Chain Grades: Comparing Grade 30, Grade 43, Grade 70, Grade 80, Grade 100, and Grade 120 Chain

We turned one our most popular posts, “What are the Differences Between Grade 70 Chain, Grade 80 Chain, Grade 100 Chain, and Grade 120 Chain?”, into a simple chart for quick and easy chain grade comparison.

We also added information on the Grade 30 chain and Grade 43 chain. While we don’t sell these chain grades on our website, you can always call in to order them.

chain grade information

Typical Chain Uses

Grade 30

General purpose economical chain. Used in a variety of industries and jobs including light construction, agricultural applications, and the marine industry.

Grade 43

Typically used for container securement, logging, farming, towing, marine applications, and as general purpose utility chain.

Grade 70

Made from a higher strength, heat-treated carbon steel that has a load rating approximately 20 percent higher than Grade 43. The gold chromate finish makes it easy for DOT officials to recognize. Typically used by truckers, loggers, and highway crews for load securement and towing.

Grade 80

A high strength, heat treated alloy chain that can be used as a sling component for overhead lifting as well as heavy duty tow chain. The most economical choice that is suitable for overhead lifting.

Grade 100

A high strength, heat treated alloy chain. Primarily used as a sling component for overhead lifting.  Has approximately 25 percent higher strength than Grade 80. Popular in construction, manufacturing, and rigging applications.

Grade 120

An ultra-premium high strength chain designed specifically for the rigorous requirements of overhead lifting applications. The links have a unique square shape and it has approximately 50 percent higher strength compared to Grade 80. There are currently no official standards for Grade 120 chain in the U.S. or Europe, however, it does meet or exceed the standards of Grade 100 chain.

chain working load limits

Safety Standards for Chain

Organizations like ASTM (American Society of Testing & Materials), ASME (American Society of Mechanical Engineers), and OSHA (Occupational Safety & Health Administration) have released safety standards and regulations for various materials and grades of a chain.  

Essentially, it’s a formal way of recognizing and documenting that not all chain is created equally and therefore, it should not all be used for the same applications.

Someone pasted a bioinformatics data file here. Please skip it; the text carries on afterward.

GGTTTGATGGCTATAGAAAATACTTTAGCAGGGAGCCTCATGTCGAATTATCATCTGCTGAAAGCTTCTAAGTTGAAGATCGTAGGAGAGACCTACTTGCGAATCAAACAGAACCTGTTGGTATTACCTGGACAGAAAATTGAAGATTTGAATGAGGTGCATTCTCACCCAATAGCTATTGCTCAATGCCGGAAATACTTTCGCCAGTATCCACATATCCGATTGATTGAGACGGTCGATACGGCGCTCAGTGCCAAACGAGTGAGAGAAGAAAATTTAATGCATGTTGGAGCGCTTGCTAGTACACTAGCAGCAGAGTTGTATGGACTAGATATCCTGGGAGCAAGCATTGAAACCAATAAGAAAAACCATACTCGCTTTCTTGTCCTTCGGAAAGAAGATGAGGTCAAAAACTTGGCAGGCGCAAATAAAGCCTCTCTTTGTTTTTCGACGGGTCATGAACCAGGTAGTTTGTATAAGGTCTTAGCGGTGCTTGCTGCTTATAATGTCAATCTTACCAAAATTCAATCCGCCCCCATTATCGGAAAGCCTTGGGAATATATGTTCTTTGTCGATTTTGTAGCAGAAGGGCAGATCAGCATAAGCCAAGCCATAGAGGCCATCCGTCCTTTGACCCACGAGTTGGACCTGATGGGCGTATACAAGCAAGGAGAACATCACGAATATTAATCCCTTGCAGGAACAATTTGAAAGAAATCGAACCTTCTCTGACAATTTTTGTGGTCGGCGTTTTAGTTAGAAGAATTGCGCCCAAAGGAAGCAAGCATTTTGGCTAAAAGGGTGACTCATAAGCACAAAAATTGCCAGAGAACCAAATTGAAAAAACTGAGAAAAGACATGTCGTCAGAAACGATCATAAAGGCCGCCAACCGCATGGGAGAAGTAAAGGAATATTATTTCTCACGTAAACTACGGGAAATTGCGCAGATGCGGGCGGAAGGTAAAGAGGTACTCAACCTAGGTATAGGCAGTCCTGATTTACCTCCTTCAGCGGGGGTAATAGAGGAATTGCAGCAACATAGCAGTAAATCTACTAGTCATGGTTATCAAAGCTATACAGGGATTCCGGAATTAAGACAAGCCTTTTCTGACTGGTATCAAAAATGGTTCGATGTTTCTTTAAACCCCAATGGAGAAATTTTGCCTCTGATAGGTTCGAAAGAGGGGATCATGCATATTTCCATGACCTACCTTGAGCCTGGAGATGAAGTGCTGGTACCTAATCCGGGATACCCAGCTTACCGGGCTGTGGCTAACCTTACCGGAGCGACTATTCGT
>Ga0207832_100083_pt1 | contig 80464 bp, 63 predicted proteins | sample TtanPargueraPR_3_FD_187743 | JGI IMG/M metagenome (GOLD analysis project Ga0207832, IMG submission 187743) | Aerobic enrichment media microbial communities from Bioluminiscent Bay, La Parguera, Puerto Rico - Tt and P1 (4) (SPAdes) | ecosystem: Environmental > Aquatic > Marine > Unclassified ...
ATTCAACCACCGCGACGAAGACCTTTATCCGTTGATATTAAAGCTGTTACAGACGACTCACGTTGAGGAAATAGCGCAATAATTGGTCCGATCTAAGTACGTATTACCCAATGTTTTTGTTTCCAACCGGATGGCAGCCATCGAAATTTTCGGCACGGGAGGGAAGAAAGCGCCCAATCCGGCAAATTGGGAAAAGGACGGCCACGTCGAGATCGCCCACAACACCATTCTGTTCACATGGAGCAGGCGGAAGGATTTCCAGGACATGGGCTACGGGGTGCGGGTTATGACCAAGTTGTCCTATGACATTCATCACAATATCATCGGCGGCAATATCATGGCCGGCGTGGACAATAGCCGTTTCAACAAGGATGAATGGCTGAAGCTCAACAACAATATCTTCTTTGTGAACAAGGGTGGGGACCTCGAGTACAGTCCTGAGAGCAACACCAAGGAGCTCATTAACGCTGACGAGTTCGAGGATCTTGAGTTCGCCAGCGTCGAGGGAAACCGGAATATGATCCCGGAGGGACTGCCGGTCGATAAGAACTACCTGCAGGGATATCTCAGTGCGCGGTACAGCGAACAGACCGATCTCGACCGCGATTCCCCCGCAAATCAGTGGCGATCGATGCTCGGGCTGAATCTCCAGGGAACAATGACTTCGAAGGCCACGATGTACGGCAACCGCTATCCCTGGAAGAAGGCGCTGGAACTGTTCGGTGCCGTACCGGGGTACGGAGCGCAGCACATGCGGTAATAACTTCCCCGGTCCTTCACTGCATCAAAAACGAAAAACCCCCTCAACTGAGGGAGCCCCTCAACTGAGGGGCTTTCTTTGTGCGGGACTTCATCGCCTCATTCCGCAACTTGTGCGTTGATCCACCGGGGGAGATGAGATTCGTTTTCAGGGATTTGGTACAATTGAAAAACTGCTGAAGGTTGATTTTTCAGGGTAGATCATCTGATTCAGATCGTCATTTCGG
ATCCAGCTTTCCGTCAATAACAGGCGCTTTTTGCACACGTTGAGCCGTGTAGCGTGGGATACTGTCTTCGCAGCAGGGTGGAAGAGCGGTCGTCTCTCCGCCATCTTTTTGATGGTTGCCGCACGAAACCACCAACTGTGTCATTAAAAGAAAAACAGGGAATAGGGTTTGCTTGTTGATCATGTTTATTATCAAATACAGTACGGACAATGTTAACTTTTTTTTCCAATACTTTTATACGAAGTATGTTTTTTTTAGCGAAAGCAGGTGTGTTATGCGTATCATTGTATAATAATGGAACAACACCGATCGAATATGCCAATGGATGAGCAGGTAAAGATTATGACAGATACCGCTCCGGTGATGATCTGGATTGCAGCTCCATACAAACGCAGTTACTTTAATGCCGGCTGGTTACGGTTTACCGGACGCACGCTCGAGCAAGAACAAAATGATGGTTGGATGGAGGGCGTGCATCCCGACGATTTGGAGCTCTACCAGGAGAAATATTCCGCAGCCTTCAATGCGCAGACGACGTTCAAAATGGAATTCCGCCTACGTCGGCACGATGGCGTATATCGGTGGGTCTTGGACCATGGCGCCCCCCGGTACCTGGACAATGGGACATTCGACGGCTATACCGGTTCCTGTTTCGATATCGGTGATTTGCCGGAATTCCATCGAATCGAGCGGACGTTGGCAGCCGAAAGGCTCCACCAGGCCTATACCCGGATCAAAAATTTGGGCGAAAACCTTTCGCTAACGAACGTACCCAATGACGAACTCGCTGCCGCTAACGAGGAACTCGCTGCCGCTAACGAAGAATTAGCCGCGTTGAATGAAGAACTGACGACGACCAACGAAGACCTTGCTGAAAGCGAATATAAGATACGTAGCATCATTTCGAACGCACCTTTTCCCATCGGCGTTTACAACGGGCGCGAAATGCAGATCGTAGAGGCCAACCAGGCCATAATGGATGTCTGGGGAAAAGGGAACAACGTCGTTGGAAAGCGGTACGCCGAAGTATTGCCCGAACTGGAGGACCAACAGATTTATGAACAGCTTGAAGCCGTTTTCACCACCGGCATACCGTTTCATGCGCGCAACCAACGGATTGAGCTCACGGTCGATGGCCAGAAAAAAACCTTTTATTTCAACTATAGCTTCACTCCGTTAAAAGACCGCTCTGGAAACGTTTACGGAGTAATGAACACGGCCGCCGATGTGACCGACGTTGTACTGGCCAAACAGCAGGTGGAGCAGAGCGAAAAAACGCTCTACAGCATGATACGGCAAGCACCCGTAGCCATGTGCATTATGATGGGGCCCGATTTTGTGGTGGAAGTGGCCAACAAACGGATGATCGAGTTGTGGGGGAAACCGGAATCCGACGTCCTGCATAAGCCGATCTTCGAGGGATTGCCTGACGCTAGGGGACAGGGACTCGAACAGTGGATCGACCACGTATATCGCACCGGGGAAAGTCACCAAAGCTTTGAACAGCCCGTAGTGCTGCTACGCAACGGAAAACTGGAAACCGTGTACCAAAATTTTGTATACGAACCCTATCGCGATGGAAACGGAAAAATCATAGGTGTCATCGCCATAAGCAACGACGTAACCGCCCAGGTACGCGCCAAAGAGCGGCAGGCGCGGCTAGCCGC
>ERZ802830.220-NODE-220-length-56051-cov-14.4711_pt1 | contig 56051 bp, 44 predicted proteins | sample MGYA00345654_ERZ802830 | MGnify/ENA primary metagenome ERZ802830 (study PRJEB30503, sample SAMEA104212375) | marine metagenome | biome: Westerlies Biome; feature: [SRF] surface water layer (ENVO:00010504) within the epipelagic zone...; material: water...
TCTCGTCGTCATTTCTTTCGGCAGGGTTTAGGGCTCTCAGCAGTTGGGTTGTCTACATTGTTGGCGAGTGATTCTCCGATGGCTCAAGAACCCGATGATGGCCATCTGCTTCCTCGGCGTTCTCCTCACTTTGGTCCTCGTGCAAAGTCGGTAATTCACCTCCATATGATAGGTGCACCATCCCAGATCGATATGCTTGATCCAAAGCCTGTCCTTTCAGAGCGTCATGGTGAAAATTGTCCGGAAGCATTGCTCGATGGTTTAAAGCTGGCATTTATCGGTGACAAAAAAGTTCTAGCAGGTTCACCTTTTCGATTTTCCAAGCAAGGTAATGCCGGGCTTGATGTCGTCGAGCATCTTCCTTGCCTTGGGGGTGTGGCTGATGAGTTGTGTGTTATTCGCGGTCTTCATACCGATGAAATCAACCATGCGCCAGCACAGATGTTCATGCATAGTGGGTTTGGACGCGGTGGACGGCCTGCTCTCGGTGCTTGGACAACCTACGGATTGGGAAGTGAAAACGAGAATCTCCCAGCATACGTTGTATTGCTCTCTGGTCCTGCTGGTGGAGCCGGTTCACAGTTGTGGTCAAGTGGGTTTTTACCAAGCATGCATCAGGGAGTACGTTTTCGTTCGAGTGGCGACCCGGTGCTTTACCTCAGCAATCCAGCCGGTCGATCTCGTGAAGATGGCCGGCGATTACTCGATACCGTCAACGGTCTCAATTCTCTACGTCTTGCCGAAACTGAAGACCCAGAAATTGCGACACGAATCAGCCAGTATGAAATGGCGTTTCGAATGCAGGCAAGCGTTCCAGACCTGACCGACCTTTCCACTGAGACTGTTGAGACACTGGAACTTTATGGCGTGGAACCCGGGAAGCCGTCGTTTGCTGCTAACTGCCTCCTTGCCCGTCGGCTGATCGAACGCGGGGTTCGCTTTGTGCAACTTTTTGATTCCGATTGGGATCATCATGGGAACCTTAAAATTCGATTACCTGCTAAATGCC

ASTM Chain Specification 

What does A413, A391, and A973 all mean? Those are simply how the ASTM categorizes and references their specification standards. Each specification outlines the different manufacturing and testing requirements as well as the appropriate performance standards, grades, and applications.  

Determining Chain Grades

Chain grades are a standard method for showing the ultimate breaking strength (tensile strength) of a chain. Grades help determine what sort of applications are appropriate for a given chain. 

Chain grades are determined by calculating newtons per square millimeter, using the formula “N/mm2”.

Where “mm” is the area of the two cross-sections of a single chain link, and “N” is newtons. A newton is approximately 0.224805 lbs. 

So, to determine a chain grade, manufacturers must find the ultimate breaking strength. Then, divide that number by .224805 to determine ultimate breaking strength in newtons. Next, take that number and divide by the total area of two cross-sections of a single link. That number is the chain grade. 

You could reverse this formula to determine ultimate breaking strength if all you know if the chain grade.  

Note: chain grades advertised by manufacturers are one-tenth of the actual mathematical grades. So grade 80 is really 800, and grade 120 is 1,200. 

Determining Chain Working Load Limits

Working load limit (WLL) of a chain is another designated safety measure. WLL is a weight significantly less than the weight that would cause a chain to fail (tensile strength).

WLL = MBL / SF. Where MBL is minimum breaking load and SF is the safety factor.  

A safety factor is the ratio between allowable stress and actual stress. In other words, it’s the ratio between the chain strength and the expected maximum stress.

In lifting and rigging applications, factors such as gravity and the additional force caused by angles must be considered.